When Amazon.com bought Whole Foods, an upscale grocery chain specializing in organic products, for $13.7 billion it rocked the retail food industry. But why would the biggest online retail outlet spend that kind of money for a chain of Brick And Mortar supermarkets? According to Geekwire, two very excellent reasons exist.

Amazon wants to expand into brick and mortar as part of its business model

Amazon is interested in developing brick and mortar stores to widen the business into more traditional retailing, marrying it to its sophisticated distribution system that delivers products directly to customers.

Amazon has already opened a chain of bookstores with locations in Seattle, San Diego, Portland, Dedham, Chicago, Lynnfield, New York City, and Paramus with more locations to follow. The bookstores also sell Amazon electronic products such as the Kindle.

The company has been interested in expanding into retail groceries for some time. The purchase of Whole Foods gives Amazon over 400 brick and mortar supermarkets that have been well established with a loyal customer base.

Whole Foods as a laboratory to use artificial intelligence for distribution

Amazon is famous for its distribution system, moving a variety of products from a network of warehouses and fulfillment centers directly to customers.

However, the science of shipping food, often perishable fruits and vegetables, is a difficult one. Whole Foods gives Amazon the means to not only collect data in real time on customer shopping patterns but to adopt that data into distribution systems.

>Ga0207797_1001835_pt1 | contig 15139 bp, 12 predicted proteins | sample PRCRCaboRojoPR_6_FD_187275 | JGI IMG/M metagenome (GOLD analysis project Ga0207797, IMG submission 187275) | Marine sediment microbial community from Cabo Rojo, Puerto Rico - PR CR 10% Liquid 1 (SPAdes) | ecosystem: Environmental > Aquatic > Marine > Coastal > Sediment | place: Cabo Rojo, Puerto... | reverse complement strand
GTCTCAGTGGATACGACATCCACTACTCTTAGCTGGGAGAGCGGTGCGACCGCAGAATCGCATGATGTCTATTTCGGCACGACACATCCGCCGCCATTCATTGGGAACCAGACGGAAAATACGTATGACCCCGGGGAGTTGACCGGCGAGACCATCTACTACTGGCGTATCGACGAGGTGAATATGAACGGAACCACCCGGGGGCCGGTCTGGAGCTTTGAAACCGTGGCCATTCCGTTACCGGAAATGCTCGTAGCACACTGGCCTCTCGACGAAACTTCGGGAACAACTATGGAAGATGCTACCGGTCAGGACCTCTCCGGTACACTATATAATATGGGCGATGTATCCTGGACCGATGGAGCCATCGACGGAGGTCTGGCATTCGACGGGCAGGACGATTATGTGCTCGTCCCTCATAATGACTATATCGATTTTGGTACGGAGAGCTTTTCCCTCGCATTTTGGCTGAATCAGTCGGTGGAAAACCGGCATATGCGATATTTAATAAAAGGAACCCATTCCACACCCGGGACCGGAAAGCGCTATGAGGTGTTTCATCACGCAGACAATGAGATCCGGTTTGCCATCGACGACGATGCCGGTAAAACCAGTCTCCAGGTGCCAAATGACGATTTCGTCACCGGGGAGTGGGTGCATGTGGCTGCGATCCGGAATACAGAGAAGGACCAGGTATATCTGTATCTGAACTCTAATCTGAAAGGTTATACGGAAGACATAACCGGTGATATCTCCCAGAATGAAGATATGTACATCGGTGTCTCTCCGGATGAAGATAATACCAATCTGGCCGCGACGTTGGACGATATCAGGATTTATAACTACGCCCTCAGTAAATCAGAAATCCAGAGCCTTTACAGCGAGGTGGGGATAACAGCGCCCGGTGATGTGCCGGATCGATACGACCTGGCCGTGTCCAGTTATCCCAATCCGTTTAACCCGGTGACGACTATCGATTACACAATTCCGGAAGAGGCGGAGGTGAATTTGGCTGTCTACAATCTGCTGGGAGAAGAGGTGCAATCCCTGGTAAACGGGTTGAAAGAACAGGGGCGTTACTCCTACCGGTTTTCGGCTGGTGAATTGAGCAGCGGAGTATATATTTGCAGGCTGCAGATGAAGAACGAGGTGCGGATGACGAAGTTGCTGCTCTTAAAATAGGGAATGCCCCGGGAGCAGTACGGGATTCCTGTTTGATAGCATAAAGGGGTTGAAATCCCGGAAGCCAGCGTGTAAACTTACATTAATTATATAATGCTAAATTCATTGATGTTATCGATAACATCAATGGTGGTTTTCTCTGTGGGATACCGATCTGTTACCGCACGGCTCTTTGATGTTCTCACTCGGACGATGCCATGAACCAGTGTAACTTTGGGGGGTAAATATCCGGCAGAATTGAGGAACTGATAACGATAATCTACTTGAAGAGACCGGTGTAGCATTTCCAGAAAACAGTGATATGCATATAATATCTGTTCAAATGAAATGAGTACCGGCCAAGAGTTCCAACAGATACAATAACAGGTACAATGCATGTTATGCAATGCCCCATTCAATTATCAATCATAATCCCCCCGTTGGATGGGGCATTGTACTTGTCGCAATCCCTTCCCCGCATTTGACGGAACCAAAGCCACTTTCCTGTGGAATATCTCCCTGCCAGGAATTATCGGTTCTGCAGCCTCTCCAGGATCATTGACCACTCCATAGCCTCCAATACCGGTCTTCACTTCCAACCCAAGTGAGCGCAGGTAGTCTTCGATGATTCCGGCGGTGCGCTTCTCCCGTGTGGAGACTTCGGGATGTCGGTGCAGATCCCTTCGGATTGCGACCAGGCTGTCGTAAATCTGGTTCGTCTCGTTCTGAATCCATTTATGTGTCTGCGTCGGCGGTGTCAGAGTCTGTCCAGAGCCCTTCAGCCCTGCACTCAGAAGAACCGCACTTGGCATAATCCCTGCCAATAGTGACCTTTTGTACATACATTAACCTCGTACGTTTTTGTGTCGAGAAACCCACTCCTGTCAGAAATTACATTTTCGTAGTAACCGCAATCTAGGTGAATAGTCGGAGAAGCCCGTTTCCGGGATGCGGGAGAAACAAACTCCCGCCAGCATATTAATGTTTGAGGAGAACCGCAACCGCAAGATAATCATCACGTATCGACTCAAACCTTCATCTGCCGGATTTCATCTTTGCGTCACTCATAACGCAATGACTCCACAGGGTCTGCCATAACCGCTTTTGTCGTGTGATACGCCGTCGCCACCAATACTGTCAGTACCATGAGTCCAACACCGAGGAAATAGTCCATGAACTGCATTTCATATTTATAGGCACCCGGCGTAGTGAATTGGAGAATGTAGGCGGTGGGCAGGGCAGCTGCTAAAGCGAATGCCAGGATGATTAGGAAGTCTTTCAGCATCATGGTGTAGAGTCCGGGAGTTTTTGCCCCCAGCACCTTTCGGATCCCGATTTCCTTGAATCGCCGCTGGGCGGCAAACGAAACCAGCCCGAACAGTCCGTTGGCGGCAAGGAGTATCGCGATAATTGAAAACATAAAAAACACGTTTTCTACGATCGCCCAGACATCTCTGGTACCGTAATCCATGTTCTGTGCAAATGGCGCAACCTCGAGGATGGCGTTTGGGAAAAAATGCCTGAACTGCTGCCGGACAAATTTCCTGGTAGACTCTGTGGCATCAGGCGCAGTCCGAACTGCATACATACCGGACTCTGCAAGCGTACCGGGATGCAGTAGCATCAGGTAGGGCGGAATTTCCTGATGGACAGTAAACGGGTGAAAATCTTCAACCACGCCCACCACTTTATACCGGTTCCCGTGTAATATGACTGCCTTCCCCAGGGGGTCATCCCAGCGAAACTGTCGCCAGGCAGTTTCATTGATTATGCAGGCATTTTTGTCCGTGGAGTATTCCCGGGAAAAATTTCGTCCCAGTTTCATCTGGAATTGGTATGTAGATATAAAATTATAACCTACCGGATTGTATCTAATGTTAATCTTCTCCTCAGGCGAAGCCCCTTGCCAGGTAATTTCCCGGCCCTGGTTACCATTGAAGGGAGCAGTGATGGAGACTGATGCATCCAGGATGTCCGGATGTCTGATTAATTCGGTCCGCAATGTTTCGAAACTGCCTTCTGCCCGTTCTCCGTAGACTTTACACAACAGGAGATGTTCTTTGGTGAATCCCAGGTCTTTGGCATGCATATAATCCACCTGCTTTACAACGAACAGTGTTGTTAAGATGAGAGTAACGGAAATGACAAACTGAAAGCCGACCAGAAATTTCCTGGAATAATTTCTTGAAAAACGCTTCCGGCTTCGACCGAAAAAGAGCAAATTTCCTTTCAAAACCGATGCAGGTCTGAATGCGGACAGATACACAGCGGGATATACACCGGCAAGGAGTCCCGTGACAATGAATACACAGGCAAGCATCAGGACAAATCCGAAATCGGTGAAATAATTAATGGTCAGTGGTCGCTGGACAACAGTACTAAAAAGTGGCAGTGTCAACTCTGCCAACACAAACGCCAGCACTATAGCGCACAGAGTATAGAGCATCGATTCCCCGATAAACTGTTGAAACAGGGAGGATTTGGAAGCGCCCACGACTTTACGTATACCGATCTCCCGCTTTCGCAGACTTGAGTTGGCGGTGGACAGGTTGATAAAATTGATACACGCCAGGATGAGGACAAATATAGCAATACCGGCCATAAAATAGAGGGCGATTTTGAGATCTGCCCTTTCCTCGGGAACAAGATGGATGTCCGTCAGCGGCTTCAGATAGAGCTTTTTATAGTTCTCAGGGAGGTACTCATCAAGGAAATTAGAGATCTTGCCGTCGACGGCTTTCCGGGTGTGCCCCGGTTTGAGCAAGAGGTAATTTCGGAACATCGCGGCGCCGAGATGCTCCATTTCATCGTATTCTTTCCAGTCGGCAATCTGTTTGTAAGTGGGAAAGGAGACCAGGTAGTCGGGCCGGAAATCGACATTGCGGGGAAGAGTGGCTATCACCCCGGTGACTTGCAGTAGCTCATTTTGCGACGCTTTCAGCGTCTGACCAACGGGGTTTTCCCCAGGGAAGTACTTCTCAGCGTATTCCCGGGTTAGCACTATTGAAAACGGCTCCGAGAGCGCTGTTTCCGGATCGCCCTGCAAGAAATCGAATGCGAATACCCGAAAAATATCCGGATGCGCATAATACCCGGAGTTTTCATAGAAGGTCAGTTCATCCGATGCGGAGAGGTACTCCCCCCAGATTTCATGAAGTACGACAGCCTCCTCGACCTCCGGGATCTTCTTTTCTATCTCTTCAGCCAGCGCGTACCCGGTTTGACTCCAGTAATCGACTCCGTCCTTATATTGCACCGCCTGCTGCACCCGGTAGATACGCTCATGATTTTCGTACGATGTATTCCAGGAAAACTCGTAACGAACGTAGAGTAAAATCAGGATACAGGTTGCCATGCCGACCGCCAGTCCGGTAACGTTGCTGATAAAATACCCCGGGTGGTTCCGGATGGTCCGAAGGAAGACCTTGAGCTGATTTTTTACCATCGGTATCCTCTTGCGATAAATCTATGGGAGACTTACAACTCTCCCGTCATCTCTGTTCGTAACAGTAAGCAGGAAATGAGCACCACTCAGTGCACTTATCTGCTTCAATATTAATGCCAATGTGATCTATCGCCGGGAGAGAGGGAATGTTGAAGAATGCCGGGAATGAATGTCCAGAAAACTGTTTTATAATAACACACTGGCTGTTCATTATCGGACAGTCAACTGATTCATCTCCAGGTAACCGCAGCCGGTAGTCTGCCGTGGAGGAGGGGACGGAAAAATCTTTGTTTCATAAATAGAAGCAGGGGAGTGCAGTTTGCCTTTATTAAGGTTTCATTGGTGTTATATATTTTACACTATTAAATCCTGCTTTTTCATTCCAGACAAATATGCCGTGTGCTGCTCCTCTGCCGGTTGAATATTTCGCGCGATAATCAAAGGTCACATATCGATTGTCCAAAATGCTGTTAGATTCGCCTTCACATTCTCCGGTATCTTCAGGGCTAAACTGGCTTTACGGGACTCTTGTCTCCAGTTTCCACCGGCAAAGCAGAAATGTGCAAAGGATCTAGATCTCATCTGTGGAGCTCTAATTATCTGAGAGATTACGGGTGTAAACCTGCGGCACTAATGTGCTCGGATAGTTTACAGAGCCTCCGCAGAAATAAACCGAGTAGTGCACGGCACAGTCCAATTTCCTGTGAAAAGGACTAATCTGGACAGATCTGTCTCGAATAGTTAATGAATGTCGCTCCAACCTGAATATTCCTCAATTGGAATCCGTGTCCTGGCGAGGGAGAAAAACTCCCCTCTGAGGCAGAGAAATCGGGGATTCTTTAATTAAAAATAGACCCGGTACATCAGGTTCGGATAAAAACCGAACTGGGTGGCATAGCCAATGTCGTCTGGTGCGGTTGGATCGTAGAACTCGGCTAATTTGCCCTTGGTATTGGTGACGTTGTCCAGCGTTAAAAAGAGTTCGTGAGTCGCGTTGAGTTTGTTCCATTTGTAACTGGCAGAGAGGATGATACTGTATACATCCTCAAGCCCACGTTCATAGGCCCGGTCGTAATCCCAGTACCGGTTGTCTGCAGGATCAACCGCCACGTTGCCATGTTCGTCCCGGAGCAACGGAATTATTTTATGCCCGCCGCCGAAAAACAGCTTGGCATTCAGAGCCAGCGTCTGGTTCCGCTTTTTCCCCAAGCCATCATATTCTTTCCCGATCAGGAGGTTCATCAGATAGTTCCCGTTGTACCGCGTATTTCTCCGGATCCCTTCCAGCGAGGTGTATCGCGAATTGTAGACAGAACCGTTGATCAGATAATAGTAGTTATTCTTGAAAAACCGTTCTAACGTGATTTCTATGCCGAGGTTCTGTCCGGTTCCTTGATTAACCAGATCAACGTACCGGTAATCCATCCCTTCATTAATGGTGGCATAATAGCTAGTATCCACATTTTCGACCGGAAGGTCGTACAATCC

The company intends to apply the latest in artificial intelligence technology to refine and simplify the movement of food from the farm, through processing plants, and finally to retail outlets.

The technology is likely to shake up every other supermarket chain such as Safeway and Krogers. Whole Foods’ competitors will have to adopt their own AI run systems or find themselves priced out of the market.

Automated stores

Another technology that Amazon is working on will automate the way shoppers purchase products in physical retail outlets.

Instead of putting everything into a shopping cart and then waiting in line to be checked out, the store of the future will automatically add items to a shopping list the moment a shopper picks them up and puts them in a cart. Then, when the shopper leaves the store with his or her items, the software will automatically deduct the price of the items through a smartphone app.

The technology will simplify the act of shopping. On the negative side, it will destroy the jobs of quite a few checkout clerks and baggers in retail stores that adopt the new system.